Near the end of my university years, I decided that I wanted to get serious about pen & paper roleplaying games. I decided to start with D&D 3e, as it seemed to work well enough for us within the confines of Neverwinter Nights and a lot of the complexity was hidden. I read the D&D 3.5 Player's Handbook while looking up various free resources and ultimately decided that I would not run 3e. My least-favorite parts of the system were, in no particular order: feats, the limited number of skill points relative to what a character should be able to accomplish, attacks of opportunity, figuring out the hardness and hit points of inanimate objects, the way that critical hits worked, the way that weapon proficiencies worked, a number of other things, and last but not least, the fact that I needed PCGen to manage a level-20 character in a reasonable amount of time.

So, I turned to AD&D 2e, the game which I really cut my teeth on and which my friends knew quite well. It seemed simple enough at first, but I thought about all the house rules I wanted to do for it. I had done a small amount of work on changing the THAC0 and Armor Class mechanics to be more like D&D 3e, when I read a post on a message board advertising Castles & Crusades. I bought the C&C Condensed PDF and liked what I saw. I ran a quick session lasting between 5 to 6 hours with my room-mates and friend, although this situation rapidly deteriorated due to the way my roomies and friend were playing. One of my roommates in particular wanted to conduct himself like an evil version of Minsc from Baldur's Gate. This was not conducive to a stable campaign.

I found out about the whole Old-School Revival movement from another guy online (who not too much older than myself!), and discovered the wide world of Basic Fantasy, Swords & Wizardry, Labyrinth Lord, et. al. I also got to play Basic D&D according to the Rules Cyclopedia, which taught me quite a bit about what it takes to keep a character alive in a dungeon crawling game. With a few sessions of a bit of everything under my belt, especially Castles & Crusades, I performed a critical comparative analysis of these various rules-lite D&D children, and used the Rules Cyclopedia as the reference point.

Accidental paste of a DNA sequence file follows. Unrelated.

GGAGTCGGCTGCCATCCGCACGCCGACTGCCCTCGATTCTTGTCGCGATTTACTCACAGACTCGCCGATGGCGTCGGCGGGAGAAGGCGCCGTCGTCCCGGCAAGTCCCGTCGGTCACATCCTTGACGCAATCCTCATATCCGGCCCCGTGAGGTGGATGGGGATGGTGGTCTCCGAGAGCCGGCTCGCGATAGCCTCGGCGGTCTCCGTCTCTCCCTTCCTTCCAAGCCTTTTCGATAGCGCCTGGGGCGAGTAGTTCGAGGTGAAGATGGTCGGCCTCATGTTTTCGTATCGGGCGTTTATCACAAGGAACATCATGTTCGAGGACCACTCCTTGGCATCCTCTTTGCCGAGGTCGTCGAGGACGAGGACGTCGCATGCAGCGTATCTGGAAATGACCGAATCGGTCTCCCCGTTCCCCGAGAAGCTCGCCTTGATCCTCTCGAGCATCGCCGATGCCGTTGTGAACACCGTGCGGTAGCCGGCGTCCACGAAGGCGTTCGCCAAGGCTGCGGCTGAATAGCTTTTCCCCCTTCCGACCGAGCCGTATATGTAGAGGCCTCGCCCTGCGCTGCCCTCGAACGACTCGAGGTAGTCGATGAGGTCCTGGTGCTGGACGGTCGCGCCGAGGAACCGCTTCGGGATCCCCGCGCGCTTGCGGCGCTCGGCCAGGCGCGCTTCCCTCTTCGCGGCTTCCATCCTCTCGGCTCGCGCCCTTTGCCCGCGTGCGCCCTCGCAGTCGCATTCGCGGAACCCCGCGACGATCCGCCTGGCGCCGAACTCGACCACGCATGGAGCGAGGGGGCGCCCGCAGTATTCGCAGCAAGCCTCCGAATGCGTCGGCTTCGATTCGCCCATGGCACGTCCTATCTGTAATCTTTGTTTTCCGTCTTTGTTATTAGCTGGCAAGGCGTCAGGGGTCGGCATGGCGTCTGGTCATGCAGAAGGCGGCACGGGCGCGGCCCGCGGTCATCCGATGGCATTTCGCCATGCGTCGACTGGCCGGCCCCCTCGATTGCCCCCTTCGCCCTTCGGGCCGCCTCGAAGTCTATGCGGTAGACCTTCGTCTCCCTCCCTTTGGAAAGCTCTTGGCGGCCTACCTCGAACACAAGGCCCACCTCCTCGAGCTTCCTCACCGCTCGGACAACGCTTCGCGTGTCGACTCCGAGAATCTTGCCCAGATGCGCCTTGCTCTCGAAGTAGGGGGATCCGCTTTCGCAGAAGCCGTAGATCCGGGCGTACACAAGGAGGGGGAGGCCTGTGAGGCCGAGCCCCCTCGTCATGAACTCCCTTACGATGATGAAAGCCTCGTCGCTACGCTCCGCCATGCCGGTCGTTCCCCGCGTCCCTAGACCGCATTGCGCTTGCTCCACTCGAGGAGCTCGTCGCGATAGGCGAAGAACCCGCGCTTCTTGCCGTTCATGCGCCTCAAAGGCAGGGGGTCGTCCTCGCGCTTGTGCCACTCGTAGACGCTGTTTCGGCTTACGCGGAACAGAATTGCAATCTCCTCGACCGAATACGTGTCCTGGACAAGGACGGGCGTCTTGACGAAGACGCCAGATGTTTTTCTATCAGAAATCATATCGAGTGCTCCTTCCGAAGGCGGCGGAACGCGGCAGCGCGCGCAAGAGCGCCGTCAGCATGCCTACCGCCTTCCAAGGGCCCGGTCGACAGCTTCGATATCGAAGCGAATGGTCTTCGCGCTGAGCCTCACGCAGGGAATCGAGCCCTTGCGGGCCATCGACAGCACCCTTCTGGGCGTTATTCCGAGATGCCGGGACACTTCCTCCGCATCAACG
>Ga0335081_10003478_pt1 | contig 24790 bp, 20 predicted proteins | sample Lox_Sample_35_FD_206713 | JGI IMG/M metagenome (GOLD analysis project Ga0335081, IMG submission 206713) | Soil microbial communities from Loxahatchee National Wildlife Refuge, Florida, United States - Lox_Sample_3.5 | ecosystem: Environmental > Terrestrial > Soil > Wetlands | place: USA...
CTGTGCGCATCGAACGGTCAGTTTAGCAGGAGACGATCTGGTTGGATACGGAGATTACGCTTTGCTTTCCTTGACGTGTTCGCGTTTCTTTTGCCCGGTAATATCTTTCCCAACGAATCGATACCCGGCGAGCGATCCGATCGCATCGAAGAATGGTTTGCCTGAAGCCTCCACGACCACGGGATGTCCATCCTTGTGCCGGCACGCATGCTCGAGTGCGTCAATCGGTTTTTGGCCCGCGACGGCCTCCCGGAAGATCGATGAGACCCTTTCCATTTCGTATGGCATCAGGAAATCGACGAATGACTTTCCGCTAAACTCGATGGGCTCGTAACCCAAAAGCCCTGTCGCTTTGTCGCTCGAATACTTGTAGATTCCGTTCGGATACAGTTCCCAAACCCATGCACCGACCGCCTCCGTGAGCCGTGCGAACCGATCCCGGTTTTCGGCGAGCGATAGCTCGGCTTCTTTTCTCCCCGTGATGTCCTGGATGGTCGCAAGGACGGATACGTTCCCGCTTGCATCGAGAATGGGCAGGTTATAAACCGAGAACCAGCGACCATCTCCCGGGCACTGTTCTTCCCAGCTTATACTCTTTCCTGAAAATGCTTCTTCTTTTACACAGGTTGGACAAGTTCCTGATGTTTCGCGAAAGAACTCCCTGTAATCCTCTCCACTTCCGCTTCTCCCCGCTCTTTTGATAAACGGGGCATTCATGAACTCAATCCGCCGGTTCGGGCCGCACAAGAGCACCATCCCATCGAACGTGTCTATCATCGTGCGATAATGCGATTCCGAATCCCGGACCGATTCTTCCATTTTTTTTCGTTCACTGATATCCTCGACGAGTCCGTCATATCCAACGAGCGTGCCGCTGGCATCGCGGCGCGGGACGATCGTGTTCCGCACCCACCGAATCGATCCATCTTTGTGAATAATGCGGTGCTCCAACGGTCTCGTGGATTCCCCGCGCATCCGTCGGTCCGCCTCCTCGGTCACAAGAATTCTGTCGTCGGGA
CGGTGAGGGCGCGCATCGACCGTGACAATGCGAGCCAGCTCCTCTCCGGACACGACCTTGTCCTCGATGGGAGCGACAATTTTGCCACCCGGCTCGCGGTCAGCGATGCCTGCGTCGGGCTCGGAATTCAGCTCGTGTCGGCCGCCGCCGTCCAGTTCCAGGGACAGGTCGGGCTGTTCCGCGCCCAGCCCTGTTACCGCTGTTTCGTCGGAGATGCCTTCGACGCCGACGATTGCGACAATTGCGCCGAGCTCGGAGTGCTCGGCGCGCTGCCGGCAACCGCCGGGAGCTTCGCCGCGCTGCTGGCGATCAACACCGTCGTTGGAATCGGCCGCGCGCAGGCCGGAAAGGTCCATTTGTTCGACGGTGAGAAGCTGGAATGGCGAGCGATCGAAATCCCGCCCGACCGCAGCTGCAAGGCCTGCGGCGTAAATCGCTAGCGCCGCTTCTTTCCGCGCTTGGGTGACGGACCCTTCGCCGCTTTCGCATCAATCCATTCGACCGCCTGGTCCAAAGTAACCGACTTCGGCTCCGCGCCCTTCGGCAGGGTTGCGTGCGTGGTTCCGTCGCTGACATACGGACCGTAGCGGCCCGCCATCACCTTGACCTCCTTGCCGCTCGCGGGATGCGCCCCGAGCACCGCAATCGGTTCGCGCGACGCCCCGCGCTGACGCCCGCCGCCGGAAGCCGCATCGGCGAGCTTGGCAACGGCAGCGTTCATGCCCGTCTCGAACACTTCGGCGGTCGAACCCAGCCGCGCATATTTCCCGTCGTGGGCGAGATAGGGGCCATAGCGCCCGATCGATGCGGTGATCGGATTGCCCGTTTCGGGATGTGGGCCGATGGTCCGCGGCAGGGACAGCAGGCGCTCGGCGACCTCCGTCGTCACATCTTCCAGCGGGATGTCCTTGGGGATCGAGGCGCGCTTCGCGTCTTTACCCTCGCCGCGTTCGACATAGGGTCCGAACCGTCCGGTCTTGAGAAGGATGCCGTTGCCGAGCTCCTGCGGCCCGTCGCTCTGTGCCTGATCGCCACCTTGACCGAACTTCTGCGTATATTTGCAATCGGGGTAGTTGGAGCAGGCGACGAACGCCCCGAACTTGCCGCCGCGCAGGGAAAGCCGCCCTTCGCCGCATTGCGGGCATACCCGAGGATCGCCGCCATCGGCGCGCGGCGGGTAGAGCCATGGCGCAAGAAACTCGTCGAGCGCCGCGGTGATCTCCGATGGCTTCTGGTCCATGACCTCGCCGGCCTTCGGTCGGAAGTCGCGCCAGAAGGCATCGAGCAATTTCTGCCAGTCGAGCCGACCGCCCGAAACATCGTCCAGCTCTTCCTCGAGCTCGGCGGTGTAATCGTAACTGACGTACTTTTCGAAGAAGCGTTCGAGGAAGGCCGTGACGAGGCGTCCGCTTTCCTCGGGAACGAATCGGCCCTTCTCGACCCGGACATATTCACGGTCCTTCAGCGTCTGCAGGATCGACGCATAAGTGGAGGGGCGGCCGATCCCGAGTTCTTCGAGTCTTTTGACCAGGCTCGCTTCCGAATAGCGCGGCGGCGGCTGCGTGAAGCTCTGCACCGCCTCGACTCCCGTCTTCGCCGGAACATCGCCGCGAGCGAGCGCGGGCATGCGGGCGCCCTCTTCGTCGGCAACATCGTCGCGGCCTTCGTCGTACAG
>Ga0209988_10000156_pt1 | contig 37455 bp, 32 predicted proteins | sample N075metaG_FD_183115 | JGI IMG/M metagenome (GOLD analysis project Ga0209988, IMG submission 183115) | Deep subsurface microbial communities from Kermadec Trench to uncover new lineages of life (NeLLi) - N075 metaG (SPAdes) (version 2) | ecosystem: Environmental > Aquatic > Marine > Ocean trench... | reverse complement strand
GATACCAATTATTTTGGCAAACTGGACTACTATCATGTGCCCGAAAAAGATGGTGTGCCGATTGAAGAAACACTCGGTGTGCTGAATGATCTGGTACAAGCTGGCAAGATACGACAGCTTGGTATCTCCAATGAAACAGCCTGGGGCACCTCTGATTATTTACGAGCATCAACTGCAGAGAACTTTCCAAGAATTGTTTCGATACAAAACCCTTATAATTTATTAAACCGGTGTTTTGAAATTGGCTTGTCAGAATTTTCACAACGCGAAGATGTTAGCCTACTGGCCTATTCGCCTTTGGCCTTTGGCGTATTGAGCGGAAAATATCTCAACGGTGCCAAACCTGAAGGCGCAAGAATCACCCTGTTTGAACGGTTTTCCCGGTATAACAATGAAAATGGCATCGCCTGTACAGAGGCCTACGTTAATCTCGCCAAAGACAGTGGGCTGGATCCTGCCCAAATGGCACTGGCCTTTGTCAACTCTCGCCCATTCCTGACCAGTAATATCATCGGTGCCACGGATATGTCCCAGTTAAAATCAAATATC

My calculations came down to this:

  1. The Rules Cyclopedia seemed to be far more convenient to use than any of the direct clones. Why use a clone when I can just use the real thing? Strictly from a rules perspective, there was no point in allowing Labyrinth Lord or its kind to be considered seriously when there was Rules Cyclopedia instead. I am a computer programmer, and therefore, did not give the non-rules aspects of the retro-clones very much weight.
  2. Basic Fantasy RPG has the perfect philosophy, and I still recommend it to people to this day simply on the basis of its philosophy and approach to legal issues, but again, the way it mirrored the Free Software movement was insufficient to substantially differentiate it from the Rules Cyclopedia.
  3. Castles & Crusades brought something new to the table - the SIEGE system. I would discover how great the SIEGE mechanic was after making my final decision, but I did rather like the idea of a universal mechanic. After reading through the text of the full Player's Handbook as well as the text of the free module The Rising Knight, I almost immediately fell in love with the game. It seemed to me that the Troll Lords truly understood what it meant to just sit around a gaming table, throw down some dice and have fun, and to let each gaming group have their own governing philosophy.

I've been firmly in the C&C camp for about a year now and have never felt that I was "missing" anything from using any other system, from the perspective of the rules themselves. After reading some message board posts and blog comments from the most vocal people of each "movement," it is becoming increasingly clear to me that it is for the best that I was not alive in the "old-school" time period.